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Great Britain's Stephanie Cook snatched a dramatic gold at the Sydney Olympics - pistol shooting, fencing, swimming, riding, and finally running her way to victory in the first ever Olympic women's pentathlon.
But she's not only an all-round athlete. The 28-year-old started training full-time only a year earlier and then won Olympic selection at the World Cup Competition in Mexico. To do so, she had to put her career, as a physician, on hold.
It was at Oxford that Cook picked up her passion for the pentathlon - a contest demanding the utmost in both endurance and technical versatility. Treading a most unusual how-to-survive-medical-school path, her days were spent mastering the nuts and bolts of medicine while picking up the ancient art of fencing, learning how to shoot at a target with a 0.177 air pistol, and somehow squeezing in cross-country running, swimming, and horseback riding, a childhood favorite. "I've always tried to cram a lot into life," says Cook. Her manner is down-to-earth and her enthusiasm is catching. "I may have taken what started as a hobby to an extreme, but at the end of the day, I still enjoy the sport." Raised in Ayr, Scotland, one of the experiences Cook "crammed" in - at the age of 18 - was a summer here in Rehovot, at Weizmann's Bessie Lawrence International Summer Science Institute. She credits this experience with broadening her horizons in terms of the great variety of medical research. It also enhanced a previous interest in surgery, sparked during high school, when she met Professor Sir Roy Calne, a leading liver-transplant surgeon. (Calne, of Addenbrooke Hospital, Cambridge, paved the way to successful kidney, heart, and liver transplants following his discovery that a new drug, azathioprine, could stop graft rejection.) While at the Weizmann Institute, Cook took part in bone marrow transplantation research conducted by Prof. Yair Reisner's team in the Immunology Department.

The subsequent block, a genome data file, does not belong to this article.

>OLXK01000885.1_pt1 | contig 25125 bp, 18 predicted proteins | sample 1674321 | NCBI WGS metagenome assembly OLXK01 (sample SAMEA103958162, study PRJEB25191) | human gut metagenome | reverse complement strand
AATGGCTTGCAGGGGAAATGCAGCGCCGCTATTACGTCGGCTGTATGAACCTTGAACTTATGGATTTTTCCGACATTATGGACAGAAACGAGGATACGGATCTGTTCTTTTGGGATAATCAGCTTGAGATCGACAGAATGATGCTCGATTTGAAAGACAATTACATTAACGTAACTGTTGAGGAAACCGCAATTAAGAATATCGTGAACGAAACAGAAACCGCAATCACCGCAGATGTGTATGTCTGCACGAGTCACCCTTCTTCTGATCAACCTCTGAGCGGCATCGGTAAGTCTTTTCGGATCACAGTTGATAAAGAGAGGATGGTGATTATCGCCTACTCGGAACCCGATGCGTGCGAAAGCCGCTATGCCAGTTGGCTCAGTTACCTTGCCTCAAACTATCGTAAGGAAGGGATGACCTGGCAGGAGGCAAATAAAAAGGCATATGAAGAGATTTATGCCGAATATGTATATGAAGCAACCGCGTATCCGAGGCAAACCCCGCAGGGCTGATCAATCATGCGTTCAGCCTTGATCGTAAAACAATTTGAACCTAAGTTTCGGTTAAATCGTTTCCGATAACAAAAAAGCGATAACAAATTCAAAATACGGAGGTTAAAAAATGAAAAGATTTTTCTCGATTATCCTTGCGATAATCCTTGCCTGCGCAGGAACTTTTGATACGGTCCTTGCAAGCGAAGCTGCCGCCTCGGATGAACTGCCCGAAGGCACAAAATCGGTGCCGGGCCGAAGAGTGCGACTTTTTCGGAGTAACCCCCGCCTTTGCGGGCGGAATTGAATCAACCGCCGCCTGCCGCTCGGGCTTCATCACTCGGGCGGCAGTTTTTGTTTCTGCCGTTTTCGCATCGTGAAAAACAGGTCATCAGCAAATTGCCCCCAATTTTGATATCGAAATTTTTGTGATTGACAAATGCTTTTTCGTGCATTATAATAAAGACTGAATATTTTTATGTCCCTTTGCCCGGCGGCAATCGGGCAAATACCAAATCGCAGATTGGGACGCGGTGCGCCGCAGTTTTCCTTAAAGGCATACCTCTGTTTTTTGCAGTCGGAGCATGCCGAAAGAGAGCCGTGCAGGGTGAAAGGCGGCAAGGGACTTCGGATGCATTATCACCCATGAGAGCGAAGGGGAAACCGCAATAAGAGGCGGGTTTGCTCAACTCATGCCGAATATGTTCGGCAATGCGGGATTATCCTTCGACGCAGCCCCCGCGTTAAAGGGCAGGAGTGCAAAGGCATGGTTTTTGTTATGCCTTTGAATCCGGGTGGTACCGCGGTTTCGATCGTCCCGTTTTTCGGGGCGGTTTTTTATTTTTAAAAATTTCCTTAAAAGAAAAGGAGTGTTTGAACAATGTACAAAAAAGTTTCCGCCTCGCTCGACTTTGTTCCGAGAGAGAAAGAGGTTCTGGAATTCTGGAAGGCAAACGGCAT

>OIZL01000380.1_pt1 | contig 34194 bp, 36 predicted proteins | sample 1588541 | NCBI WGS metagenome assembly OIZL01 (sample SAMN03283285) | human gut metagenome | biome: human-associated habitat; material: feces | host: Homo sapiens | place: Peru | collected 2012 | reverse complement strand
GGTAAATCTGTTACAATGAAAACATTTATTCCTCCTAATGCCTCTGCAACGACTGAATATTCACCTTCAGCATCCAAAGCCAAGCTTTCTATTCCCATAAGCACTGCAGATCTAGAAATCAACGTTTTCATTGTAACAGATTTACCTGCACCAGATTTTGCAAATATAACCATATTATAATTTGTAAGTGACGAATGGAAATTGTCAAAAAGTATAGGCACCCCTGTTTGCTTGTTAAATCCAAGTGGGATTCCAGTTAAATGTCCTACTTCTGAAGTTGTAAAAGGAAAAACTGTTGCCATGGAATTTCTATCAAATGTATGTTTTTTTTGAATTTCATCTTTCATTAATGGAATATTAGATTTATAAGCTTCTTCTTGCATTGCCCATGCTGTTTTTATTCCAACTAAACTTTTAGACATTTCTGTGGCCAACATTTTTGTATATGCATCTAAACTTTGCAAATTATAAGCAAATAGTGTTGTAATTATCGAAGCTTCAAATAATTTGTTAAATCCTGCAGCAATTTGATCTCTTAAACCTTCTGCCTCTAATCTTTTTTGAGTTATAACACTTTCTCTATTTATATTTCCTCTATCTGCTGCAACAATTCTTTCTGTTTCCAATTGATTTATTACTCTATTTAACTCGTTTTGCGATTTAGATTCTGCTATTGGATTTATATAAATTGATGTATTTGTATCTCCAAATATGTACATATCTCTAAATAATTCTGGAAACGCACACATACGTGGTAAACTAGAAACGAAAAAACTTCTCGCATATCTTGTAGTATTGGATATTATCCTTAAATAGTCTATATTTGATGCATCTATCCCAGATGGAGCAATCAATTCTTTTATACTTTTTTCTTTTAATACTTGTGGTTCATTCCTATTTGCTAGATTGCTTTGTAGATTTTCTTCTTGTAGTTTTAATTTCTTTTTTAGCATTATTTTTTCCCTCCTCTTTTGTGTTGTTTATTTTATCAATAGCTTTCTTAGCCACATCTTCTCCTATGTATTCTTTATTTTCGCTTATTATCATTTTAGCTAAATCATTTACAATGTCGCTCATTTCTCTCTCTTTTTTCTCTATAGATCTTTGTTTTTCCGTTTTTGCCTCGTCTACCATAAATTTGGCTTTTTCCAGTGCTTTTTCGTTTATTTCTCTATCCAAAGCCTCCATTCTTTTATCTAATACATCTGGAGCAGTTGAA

But it wasn't all lab-work and no play. In what she describes as a fantastic summer, Cook also remembers climbing desert wadis, learning outdoor survival skills, and cooling off in the Golan waterfalls, adding that she's still in contact with some of her fellow Weizmann students.
How does Stephanie Cook, the doctor, meet up with Stephanie Cook, the world-class athlete? "Obviously, when you're training at this level you really push your body to the extreme, says Cook. "And in fact it's an interesting experience understanding the anatomy and physiology and therefore what the body is actually going through."
One field that Cook claims was invaluable to her success is sports psychology. "It's incredibly important to believe in one's ability, and to be able to turn around a negative situation to something positive," she stresses. This belief, combined with running - her forte and her greatest love - is what won the day at Sydney. Cook started the 3,000-meter run in 8th place, assigned according to her accumulated points from the first four events. Undeterred, she tore off in pursuit of the leaders, Britain's Kate Allenby and America's Emily deRiel. The crowd's roar swelled as she narrowed the gap with each passing second, until she flew past deRiel 300 meters from the finish line, claiming gold.
What comes next? Despite the exciting career opportunities awaiting her as an athlete, Cook will soon lay down her sword and sneakers - in exchange for a scalpel. "It took me a while to decide what I truly wanted rather than what opportunities were out there.
Meanwhile, those of us here at the Weizmann Institute might be intrigued by the thought that our sports facilities served as a training ground for a future Olympic gold medallist.